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The total debt owed to Eskom by municipalities surged by nearly R10-billion between 30 September 2021 and the end of July 2022. As at 31 July 2022, municipal debt to the power utility stood at a staggering R49.7-billion, Daily Maverick has found.
The August month-end results are still being finalised and are not yet available, Eskom spokesperson Sikonathi Mantshantsha said in response to questions from Daily Maverick.
On whether the picture had changed substantially, Mantshantsha said: “Due to continuing low payment levels, the outstanding debt has been steadily increasing monthly.”
Read in Daily Maverick: “Four Western Cape municipalities owe Eskom nearly R256m; only two have payment plans in place” and “City of Tshwane commits to paying R1.6bn debt after Eskom threat to cut power”
As at 31 July 2022, 96 out of 278 municipalities in SA were indebted to Eskom:
Together, these 96 municipalities owed a whopping total of R49,762,411,689 to the power utility as at 31 July this year.
The following municipalities have the highest amount of debt in each province, as at 31 July 2022:
The debt by local municipalities has been steadily accumulating because Eskom has been lenient in its collection methods over the years, and continued to supply offending municipalities with power — establishing a culture of non-payment. However, without collecting the money owed by municipalities — a crucial part of its revenue — Eskom cannot service its debt load and will be forced to ask the government for more handouts.
Daily Maverick reported in May this year that municipal debt to Eskom stood at R40.9-billion at the end of September 2021.
At the time, the Maluti-a-Phofung municipality in the Free State was Eskom’s largest defaulter, owing it R5.9-billion.
As at 31 July 2022, Maluti-a-Phofung municipality was still Eskom’s largest defaulter, owing the power utility R6.7-billion. DM
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All Comments 9
Amazing work, Victoria, thank you for the clarity. We need more of these real shame and blame stories. I had no idea Msunduzi was a million and a quarter in debt, and I live there! The question is, why the debt and whose mismanagement? And who allows municipalities to rack up debts of over a billion? Small wonder the infrastructure is poorly maintained/ load shredding!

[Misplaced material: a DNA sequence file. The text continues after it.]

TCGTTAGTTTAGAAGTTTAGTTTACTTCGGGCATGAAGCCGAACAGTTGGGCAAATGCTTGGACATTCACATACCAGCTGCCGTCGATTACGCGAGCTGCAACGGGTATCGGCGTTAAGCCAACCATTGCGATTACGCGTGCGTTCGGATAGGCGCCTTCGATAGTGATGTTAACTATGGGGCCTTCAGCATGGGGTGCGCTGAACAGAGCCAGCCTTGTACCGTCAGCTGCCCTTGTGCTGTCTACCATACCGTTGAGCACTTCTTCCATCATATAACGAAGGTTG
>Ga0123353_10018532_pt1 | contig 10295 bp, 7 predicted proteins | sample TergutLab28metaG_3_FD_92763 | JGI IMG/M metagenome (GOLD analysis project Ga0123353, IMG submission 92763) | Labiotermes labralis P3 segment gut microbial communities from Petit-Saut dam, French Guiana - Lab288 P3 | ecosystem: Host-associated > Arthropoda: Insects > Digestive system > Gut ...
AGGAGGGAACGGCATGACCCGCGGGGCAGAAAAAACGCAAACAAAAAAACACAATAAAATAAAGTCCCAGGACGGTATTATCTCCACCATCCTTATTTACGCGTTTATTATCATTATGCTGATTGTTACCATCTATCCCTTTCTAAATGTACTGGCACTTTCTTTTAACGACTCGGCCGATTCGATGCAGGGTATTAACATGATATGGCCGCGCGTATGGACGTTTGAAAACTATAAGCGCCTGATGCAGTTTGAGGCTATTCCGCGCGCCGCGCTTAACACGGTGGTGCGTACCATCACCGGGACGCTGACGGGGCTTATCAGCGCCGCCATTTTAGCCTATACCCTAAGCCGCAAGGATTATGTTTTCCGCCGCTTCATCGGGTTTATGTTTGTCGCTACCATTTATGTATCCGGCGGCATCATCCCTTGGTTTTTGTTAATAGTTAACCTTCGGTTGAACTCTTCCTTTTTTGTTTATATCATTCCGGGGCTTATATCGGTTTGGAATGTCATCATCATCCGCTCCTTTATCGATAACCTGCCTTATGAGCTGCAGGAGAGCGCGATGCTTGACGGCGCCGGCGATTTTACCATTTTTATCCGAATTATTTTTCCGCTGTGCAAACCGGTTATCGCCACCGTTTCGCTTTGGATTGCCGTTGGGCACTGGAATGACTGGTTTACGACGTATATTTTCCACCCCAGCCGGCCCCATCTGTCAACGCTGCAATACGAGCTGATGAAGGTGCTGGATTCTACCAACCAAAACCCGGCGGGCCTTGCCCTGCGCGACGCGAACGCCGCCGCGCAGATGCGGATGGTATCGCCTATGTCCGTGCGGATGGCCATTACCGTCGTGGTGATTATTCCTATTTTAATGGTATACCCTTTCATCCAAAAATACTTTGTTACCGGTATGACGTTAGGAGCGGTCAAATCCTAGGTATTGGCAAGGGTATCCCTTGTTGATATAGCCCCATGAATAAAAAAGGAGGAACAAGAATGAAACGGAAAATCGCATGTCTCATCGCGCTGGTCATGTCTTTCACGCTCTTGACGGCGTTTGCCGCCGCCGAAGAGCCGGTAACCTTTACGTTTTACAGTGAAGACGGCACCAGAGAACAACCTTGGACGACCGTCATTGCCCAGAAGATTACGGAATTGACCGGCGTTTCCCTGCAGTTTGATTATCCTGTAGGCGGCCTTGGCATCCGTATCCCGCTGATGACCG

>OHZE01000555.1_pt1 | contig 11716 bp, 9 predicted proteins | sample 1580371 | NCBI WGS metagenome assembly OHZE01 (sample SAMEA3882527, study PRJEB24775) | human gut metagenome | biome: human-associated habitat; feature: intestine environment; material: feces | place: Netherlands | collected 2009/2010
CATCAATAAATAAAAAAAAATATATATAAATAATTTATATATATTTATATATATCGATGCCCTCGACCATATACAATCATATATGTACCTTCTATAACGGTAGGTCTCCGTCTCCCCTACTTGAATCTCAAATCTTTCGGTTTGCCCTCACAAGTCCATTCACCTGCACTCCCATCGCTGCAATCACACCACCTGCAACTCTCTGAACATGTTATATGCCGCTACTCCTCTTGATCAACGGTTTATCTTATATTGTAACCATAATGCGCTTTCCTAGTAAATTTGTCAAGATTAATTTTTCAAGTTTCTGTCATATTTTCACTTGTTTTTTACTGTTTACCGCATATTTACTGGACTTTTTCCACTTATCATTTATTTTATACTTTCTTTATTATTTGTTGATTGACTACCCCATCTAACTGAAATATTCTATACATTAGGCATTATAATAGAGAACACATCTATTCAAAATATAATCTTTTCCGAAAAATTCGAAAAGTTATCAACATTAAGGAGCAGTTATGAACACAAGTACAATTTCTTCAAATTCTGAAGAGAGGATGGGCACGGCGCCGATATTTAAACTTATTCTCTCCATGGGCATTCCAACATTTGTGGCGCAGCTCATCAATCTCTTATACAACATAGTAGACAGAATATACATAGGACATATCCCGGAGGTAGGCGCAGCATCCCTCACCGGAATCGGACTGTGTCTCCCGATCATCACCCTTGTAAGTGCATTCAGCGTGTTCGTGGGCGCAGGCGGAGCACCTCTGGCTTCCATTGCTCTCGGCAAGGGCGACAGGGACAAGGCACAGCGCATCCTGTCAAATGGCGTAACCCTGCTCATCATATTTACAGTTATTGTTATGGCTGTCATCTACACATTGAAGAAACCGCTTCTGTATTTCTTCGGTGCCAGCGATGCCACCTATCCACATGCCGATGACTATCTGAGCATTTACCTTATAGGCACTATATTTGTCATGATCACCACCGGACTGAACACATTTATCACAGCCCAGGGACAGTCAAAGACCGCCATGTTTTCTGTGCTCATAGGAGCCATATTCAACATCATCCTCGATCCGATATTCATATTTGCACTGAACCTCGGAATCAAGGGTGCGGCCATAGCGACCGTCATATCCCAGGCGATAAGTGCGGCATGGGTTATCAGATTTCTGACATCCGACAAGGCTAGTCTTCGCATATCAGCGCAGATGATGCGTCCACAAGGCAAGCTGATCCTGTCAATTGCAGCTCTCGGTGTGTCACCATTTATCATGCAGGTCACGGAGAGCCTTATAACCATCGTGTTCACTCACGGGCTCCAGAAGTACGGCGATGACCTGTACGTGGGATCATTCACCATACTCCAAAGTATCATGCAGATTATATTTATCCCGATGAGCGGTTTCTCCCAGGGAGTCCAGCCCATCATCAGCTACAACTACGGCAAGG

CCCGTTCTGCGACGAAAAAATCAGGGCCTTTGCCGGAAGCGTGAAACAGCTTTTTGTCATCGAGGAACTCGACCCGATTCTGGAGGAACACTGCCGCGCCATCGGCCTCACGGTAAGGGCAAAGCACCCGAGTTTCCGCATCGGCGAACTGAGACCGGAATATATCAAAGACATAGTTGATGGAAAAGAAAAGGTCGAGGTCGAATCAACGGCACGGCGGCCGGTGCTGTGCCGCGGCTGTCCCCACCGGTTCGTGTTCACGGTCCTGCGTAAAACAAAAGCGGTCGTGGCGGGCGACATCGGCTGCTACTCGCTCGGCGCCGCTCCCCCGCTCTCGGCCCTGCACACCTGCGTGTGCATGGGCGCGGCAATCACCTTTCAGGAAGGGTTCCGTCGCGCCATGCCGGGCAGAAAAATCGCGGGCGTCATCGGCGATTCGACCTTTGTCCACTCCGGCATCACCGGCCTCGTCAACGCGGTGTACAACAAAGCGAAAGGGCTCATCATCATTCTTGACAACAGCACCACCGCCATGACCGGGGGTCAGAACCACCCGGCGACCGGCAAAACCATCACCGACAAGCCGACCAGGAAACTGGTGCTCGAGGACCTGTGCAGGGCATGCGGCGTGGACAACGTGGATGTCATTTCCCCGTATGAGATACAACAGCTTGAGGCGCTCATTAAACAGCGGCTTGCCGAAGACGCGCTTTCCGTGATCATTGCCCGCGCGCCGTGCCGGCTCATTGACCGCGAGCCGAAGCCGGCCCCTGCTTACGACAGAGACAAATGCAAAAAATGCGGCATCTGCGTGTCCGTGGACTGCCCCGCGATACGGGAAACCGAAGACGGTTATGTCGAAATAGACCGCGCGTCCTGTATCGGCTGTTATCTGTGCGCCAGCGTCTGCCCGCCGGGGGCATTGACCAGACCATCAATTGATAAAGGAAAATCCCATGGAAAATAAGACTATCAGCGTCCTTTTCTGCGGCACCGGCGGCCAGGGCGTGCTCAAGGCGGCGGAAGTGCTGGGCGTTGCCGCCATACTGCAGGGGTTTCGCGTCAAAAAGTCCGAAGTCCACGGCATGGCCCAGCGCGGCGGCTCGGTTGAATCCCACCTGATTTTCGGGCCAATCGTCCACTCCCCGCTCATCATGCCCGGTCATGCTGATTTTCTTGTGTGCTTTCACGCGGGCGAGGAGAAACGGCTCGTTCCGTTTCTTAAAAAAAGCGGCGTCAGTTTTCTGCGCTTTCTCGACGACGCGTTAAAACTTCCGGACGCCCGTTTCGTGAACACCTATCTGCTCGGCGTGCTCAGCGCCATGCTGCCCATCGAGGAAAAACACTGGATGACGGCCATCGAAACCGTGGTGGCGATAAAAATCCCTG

Maybe I am misreading things but I read it as Msunduzi being R127 000 000.00 in Debt. Really scary for those of us who live in Hilton and are subject to little to no service from Msunduzi. An anomalous situation where we pay rates to uMngeni (zero debt), Electricity to Msunduzi (127 million) and water to uMgungundlovu who I can’t find on the map.
The MFMA needs to be amended to ring-fence utility revenue flows but that would cut off the patronage cash flows, so that won’t happen…
Trevor : I don’t see why Treasury does not pay Eskom directly and deduct it from the central allocations the councils receive
Eskom should shed customers with large debt at stage 8 level. Only if that is not enough should Eskom be allowed to start with the rest of us. R50b is 16% of Eskom annual revenue so call it 5GW worth of generation that is not being paid for. So 4 or five stages of loadshedding …
Eskom must now demand payment in advance from defaulting Municipalities, plus a % of the amount owing every month, before power is supplied. The public will start to ask questions about why the funds collected are not paid to Eskom.
Such a simple remedy – cut off supply to the defaulters and stop loadshedding your good consumers.
Makes sense to me.
Could you please express the debt (per province as well as per municipality) in per capita terms to allow meaningful comparison? For Eskom and the taxpayer total debt is meaningful, but per capita debt is a better measure of the quality of governance.
Great work, although the colours in the infographic are misleading. It says the darker the red, the more debt being owed – in that case Maluti-a-Phofung should be dark red, but it’s only an orangey-yellow? Is this just on my browser?
Also @Eskom – you are never going to get this money back with the strategy currently used. Sad because it is usually the municipality “unable to manage their funds appropriately”, whilst a large number of residents in the municipalities do actually pay their bills.
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